In the bedroom, our alarm goes off faithfully at 6, and I see through the sliding glass door to the back porch, the lump of wood our neighbors’ dog, Angel, has left like a calling card. It tells me I’ve missed her invitation to throw the chunk and watch her hurtle down the mountainside in its pursuit. She has been known to run so fast that she wins the race with the stick, which hits her on the back of the head or lodges itself in her throat as she turns and lifts her head to catch it.
She first approached us in our driveway, where Bob was carving a stone boulder too large to move any further onto our property. With the stick placed on the ground in front of her, she would crouch with her haunches in the air, her front legs stretched straight out in front of her in anticipation. Her eyes would fix on the stick, then on us, then on the stick, her mouth stretched in a huge grin of expectation. How could we not throw?
Later, she ventured farther up the driveway and onto the porch if no cats were around. Now she knows every entry to our house and stops at each on her rounds, watching me make paper and Bob drill stone, occasionally lifting the stick and dropping it to the deck until we give in and throw again.
At the time I first met Angel, I didn’t favor dogs, preferring my crabby cats. But I made an exception for this Australian dingo of a dog who was so happy to see me–so happy to see anyone who would throw a stick. This dog who now comes into my paper making studio to drink from my water bucket. Who once got pulp on her nose dipping into the wrong bucket. This dog who might show up covered in cement, and when the cement finally wears off, shows up covered in white paint, conjuring up images of workmen not patient enough to deal with a dog with sticks to chase.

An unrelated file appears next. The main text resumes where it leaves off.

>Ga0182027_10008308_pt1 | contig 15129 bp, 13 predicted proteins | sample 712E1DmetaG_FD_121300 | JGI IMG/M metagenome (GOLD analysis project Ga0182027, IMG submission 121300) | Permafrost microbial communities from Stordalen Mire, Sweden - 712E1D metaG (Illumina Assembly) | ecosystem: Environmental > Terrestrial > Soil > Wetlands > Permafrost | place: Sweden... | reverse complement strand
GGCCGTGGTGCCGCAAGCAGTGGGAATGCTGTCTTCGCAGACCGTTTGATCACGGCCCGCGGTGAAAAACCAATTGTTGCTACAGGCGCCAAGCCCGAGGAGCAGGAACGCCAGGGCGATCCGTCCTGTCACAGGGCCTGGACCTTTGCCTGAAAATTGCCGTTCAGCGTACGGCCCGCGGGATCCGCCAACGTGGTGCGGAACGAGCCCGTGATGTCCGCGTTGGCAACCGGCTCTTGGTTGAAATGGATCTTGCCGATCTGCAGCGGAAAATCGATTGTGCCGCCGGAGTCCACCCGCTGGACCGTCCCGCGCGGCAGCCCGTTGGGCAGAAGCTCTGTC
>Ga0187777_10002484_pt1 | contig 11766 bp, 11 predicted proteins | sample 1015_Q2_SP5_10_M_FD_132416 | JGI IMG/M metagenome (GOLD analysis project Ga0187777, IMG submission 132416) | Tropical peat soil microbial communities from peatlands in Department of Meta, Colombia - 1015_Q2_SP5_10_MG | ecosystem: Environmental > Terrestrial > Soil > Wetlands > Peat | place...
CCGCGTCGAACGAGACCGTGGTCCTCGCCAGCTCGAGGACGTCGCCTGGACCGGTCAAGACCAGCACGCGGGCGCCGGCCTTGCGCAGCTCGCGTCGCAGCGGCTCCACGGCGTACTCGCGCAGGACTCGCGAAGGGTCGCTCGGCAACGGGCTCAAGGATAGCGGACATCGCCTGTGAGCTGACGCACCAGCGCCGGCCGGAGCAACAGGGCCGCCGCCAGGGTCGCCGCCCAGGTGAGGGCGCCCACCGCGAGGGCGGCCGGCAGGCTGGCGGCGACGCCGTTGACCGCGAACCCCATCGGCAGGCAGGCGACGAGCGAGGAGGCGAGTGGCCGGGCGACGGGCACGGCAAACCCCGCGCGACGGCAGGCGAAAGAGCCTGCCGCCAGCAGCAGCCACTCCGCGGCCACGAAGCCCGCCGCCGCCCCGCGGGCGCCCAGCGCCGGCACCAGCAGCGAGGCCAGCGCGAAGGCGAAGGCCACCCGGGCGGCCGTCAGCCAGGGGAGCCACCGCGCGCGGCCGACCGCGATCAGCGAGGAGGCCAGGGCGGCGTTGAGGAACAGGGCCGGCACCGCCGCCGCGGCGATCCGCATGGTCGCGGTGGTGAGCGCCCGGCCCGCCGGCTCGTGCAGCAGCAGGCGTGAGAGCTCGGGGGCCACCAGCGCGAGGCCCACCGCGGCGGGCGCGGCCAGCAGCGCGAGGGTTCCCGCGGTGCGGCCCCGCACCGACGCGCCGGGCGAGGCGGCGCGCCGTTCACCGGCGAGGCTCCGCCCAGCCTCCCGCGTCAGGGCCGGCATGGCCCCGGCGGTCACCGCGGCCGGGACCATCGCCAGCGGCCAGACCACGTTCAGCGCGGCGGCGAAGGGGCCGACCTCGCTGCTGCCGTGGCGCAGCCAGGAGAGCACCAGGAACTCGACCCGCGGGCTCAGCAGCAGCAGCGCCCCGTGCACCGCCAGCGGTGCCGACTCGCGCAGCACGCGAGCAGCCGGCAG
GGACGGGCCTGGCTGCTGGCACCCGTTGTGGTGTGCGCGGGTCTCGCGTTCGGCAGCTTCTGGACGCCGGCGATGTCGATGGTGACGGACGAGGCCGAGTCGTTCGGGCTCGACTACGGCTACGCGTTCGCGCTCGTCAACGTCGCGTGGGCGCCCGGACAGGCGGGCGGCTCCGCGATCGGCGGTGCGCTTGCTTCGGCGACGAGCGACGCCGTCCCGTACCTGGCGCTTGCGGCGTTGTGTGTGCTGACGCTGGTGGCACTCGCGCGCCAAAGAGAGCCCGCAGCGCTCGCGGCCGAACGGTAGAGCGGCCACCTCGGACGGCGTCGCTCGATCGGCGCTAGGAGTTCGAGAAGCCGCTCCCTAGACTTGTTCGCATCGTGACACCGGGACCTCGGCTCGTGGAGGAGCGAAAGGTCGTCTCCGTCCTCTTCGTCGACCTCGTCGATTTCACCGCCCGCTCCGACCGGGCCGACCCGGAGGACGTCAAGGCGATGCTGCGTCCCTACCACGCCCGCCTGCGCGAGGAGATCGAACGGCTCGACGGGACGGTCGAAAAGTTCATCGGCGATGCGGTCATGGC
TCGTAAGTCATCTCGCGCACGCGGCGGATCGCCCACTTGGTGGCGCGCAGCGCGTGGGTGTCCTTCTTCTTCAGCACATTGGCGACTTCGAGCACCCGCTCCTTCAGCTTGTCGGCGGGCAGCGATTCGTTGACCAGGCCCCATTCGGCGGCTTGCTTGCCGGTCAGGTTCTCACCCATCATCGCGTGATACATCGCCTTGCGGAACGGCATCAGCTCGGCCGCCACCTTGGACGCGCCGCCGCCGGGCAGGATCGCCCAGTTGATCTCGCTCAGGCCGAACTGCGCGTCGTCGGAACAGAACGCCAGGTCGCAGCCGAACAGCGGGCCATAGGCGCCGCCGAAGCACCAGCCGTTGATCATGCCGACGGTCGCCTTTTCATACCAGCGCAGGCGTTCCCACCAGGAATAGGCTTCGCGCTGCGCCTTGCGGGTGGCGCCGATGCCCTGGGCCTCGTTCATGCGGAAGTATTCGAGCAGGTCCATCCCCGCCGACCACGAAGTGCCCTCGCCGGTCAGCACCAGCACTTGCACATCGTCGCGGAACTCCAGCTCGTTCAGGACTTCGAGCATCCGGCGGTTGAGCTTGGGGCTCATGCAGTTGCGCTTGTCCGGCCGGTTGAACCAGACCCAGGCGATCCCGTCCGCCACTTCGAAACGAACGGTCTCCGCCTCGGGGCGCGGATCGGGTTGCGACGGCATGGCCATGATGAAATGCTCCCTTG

This dog who seemed not to know about dog biscuits and who, the first time we threw one to her, retrieved it without eating it. This dog who for months would come no closer than five feet––friendly from a distance––fleeing away from any attempt to touch. Who had to be taught that an outstretched hand contained a pat or hug. This dog who sees the cats as bosses and who detours all the way around the house to retrieve a stick if one of the cats puts itself in her pathway. This dog who is an old dog but acts like a puppy.
She fills a place in my husband’s heart– a heart that needs the amount of child a dog can bring: companionship that doesn’t need to borrow the car, a stick chase that doesn’t involve any exercise more rigorous than pulling the arm back and letting the hand open as it swings forward. She is the way children should be when you’re in your sixties: being pleasant, being around without a lot of talking, fetching things for you.
Slowly, as we meet our neighbors at gatherings to try to stop the harvesting of the redwoods on the land adjoining ours or to discuss the cellular phone tower at the end of our mountain street, we find that they all know Angel in varying degrees. And we begin to understand that she needs to continue her rounds to find enough love, bit by bit, from all of us–like some children too ready with devotion toward strangers, too needing of attention from teachers or their friends’ parents. And that hard part of us that doesn’t want to love the person who needs it most can release a bit. Enough to throw a stick. Enough to teach a dog how to be petted. Enough to add a case of dog biscuit bones to our grocery cart at Costco, enough to try to get the matted cement from the tail, and to go to the woodshop to cut sticks. That part of us can thaw a bit, knowing that the dog will not take itself from us voluntarily. That she will stay with us as long as we will throw an occasional stick, talk to her every half hour or so, give a few pats, put down a pan of water. That she will stay with us for a minimum of our effort.
In this era of Angels pulling people from cliff tops and burning cars, in this time when Angels are the fad, we who usually shun trends, we who seek to be the exception, we who need no angels have an angel sitting in our driveway. Have evidence of her outside every door.